Some examples Saayed gave me include automatic real-time translation and transcription, plus automated notes summarizing a meeting for people who miss all or part of it.
Can technology make virtual meetings even more equitable than traditional ones? Saayed thinks it’s possible.
“The in-person meeting experience will always be above the virtual experience in terms of human bonding,” he said. “However, I’m not sure if the in-person meeting experience would be as productive or as equitable as what we are witnessing now with all these new features and capabilities that all of us have available at our fingertips.”
AI-enhanced video technology will also play a huge role in this stride toward meeting equality.
“Video-first culture is becoming a key part of digital transformation: meeting room penetration will grow … from 6.1 per cent pre-COVID-19 to 30 per cent in 2025,” Saayed predicts in his report.
Oh, the humanity
Remote work burnout is a real problem. Saayed said vendors are developing a whack of new tools and features to make virtual meeting and collaboration feel much more human, personal—and inclusive.
“Providers are allowing new ways of encouraging self-expression” he told me, “including setting skin tones for emojis, adding name pronunciations and pronouns in team collaboration spaces, or simply posting status feeds in group chat services.”
Saayed said other features that can add warmth to comms-and-collab include:
- a mix of synchronous and asynchronous options
- advanced AI functionality “to capture, surface and analyze data”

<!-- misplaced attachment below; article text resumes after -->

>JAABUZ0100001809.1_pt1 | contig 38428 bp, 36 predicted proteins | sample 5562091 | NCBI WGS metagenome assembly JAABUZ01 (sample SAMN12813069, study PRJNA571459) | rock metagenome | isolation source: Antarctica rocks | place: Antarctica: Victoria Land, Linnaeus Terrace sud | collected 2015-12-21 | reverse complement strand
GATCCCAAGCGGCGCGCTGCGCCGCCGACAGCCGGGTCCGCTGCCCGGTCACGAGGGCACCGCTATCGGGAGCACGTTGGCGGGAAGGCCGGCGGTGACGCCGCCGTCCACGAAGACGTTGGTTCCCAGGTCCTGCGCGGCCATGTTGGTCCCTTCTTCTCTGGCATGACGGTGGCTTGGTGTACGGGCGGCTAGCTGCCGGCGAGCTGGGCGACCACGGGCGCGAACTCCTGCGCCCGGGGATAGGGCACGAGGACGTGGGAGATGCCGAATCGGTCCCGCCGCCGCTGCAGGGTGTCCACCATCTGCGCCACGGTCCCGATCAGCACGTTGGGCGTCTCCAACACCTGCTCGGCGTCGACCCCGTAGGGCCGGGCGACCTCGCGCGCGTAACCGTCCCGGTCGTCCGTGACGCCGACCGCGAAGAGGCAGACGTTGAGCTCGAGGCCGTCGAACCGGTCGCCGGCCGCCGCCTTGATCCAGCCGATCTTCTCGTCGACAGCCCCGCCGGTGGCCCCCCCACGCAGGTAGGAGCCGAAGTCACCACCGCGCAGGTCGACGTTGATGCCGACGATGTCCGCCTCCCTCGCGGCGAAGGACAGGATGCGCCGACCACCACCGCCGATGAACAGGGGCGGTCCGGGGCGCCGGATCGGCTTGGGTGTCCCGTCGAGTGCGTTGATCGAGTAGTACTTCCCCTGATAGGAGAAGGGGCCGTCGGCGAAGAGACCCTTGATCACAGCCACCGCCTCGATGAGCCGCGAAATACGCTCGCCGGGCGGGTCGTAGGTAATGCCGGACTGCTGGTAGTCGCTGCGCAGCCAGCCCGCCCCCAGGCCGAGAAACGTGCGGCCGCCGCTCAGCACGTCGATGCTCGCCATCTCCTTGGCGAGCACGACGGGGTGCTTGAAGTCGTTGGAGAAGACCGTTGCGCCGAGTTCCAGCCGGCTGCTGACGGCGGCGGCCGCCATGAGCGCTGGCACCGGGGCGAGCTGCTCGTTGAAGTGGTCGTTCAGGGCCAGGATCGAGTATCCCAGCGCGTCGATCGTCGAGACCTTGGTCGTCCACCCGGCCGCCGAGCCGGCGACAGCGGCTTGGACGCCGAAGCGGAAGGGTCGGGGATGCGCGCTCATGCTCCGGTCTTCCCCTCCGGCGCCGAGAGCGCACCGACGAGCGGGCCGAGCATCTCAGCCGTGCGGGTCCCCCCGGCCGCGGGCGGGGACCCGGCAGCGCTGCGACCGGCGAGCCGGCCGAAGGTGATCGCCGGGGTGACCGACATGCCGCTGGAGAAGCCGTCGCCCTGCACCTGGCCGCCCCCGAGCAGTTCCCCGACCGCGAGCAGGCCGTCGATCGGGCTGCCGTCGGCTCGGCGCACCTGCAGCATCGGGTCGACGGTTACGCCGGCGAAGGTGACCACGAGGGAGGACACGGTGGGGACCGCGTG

- crowdsourcing and audience engagement tools
- seamless integration of comms-and-collab tools into existing workflows
For me, the most intriguing section of Saayed’s report explores what he calls “immersive” or “spontaneous” spaces. As he explained to me, these online applications try to “re-create the serendipitous moments of actual workplaces” in the virtual realm.
Instead of bumping into a co-worker at the office watercooler (okay, in 2022 it’s probably the office espresso bar), you try to mimic that physical interaction via apps that let you have spontaneous conversations or hangouts with colleagues online.
The spontaneous part is everything. Rather than scheduling (yet another) video meeting at a set time that everyone has to sit through for a proscribed period, you can have brief, completely rando co-worker run-ins online. Some immersive apps, like Gather, provide a virtual experience that’s both audio- and video-based.
We’re not talking about meetings or calls that you plan; these are spur-of-the-moment thoughts, ideas, observations or jokes you want to share as soon as they pop into your head.
These new immersive virtual spaces, Saayed told me, “are emerging with the objective of creating bonding, relationships and camaraderie with co-workers, partners and customers.”
After two years in a pandemic, the enterprise is turning to technology for camaraderie, not just communication.